Elsewhere, Harrison Wright is shot in the head by Jake, and is left lying in a pool of his own blood. Eli Pope is nearly strangled by Huck, and Eli begs him to finish the task. Huck backs off. “Knowing you want to die, it’s almost better than killing you,” he says.
There are references to affairs and manual stimulation. We hear about how Olivia’s been called a “slut” and worse, and her father’s asked a crude and racially charged question about his daughter’s intercourse habits.
A cynical staffer says that she and others of her ilk celebrate Christmas by drinking vodka from the bottle. “Everybody over the age of 10 hates Christmas,” she says. Oliva drinks vodka from a mason jar (sharing some with Fitz), and then wine, too. Wine, whiskey and champagne are quaffed by others. There’s talk of spiking eggnog. A handful of vulgarities include “h—” “b–ch” and “d–n.”
Client Amanda Tanner—who claimed to have conceived a child with the president—is missing. At Olivia’s request, Huck interrogates (read: tortures) a former co-worker of his to learn Amanda’s whereabouts. And we end up seeing his victim naked (critical body parts obscured) with his mouth taped shut. Huck uses a power drill on him, and we see the man’s torso spattered with blood as Huck prepares to go to town with a scalpel. “I will peel you like a grape,” he says. Later, Amanda’s grotesque corpse is pulled from a nearby river.
An alcoholic airline pilot, sober for 20 years, is unfairly blamed for the crash of a plane that killed 120 people. We see a severed foot at the crash site. We hear about a suicide attempt. Stephen sleeps with at least two people to gather illegal information. Profanity includes “h‑‑‑” (six times), “b‑‑tard” (once) and “d‑‑n” (once). God’s name is misused four or five times.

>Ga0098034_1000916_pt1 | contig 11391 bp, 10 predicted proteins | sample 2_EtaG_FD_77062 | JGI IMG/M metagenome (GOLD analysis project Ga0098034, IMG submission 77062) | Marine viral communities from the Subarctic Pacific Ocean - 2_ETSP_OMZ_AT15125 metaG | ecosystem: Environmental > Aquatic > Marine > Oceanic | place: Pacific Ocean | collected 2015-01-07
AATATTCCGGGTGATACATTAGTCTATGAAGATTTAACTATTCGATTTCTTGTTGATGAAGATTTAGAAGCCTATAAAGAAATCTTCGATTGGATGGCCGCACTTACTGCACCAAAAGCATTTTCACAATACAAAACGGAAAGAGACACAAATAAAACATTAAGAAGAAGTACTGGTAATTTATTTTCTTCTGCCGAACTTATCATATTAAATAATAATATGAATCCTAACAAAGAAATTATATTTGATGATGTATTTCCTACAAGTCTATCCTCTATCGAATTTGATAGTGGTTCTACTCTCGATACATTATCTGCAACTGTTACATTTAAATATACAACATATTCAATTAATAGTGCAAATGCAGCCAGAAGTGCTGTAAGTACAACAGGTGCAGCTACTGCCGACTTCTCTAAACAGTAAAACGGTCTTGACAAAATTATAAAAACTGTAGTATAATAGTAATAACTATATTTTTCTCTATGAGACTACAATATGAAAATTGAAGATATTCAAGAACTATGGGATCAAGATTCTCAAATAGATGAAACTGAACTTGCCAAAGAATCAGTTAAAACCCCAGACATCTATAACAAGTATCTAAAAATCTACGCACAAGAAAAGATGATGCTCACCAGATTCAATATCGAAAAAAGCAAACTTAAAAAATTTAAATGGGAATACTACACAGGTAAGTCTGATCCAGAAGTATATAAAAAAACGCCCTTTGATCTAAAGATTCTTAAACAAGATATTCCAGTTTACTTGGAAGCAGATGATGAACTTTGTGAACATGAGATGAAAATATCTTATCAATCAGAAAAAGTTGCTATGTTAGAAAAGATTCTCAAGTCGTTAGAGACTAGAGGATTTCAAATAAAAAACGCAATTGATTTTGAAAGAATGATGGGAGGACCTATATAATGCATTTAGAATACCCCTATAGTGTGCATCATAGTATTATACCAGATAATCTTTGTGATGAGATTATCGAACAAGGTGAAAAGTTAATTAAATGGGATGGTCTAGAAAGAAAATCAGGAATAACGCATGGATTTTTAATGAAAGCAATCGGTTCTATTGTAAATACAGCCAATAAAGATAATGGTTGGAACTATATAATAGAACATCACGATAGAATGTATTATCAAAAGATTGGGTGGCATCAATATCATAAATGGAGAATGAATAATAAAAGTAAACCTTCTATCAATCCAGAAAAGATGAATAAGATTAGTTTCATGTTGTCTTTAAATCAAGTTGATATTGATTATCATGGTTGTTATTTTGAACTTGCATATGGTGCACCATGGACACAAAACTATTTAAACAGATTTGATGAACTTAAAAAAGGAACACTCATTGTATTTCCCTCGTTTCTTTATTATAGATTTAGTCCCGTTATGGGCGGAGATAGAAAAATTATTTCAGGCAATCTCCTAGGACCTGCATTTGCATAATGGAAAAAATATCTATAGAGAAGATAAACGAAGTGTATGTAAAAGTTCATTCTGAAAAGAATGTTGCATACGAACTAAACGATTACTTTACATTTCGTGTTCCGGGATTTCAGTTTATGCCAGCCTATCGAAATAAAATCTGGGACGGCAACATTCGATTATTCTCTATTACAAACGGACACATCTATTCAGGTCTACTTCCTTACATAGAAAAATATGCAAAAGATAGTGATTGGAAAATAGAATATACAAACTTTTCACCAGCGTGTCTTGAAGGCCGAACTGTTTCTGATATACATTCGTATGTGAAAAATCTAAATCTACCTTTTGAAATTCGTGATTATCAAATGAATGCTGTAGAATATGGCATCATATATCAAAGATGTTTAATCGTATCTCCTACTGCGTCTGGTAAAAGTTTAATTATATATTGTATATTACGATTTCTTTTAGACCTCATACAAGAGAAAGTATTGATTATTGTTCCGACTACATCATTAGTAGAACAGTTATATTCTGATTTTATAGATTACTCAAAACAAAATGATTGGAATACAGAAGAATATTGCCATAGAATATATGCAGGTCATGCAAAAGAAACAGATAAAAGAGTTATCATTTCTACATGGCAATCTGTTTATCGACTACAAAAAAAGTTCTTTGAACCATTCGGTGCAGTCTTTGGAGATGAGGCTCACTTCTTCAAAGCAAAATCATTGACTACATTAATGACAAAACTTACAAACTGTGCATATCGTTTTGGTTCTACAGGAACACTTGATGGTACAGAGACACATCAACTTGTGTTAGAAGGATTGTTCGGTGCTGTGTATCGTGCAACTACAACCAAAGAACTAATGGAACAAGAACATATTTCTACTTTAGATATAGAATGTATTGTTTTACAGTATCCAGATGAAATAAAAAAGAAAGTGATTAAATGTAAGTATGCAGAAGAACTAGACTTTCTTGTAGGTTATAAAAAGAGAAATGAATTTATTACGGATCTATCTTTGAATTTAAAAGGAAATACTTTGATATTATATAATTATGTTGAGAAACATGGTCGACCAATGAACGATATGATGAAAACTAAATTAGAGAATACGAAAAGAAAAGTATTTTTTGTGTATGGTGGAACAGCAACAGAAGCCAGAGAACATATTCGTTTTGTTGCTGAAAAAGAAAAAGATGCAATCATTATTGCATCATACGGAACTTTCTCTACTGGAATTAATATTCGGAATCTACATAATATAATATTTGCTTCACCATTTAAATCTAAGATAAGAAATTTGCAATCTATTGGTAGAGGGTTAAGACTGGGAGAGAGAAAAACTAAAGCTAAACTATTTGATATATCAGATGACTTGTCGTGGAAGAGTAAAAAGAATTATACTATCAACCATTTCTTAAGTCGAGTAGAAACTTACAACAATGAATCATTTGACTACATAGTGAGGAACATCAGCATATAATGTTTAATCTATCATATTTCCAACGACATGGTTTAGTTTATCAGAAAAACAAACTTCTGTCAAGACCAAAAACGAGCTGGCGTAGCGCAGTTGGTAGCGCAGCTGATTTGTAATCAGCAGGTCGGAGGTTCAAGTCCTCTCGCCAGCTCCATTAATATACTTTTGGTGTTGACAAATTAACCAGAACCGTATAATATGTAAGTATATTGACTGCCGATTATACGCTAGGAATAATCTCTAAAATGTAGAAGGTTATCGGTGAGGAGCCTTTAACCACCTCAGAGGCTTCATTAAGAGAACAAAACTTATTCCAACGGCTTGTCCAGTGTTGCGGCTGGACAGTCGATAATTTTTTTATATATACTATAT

The vice president is shown, somewhat derogatorily, as a overtly religious politician. “You know my people like to pray,” she tells the president, and that she agreed to serve as his running mate because he “walks with the Lord.” She tells him she can’t vote for a bill that would give rights to the children of illegal immigrants because “that is not God’s plan,” but reverses herself when the president threatens to withhold his endorsement for her own presidential run.
Paul Asay has been part of the Plugged In staff since 2007, watching and reviewing roughly 15 quintillion movies and television shows. He’s written for a number of other publications, too, including Time, The Washington Post and Christianity Today. The author of several books, Paul loves to find spirituality in unexpected places, including popular entertainment, and he loves all things superhero. His vices include James Bond films, Mountain Dew and terrible B-grade movies. He’s married, has two children and a neurotic dog, runs marathons on occasion and hopes to someday own his own tuxedo. Feel free to follow him on Twitter @AsayPaul.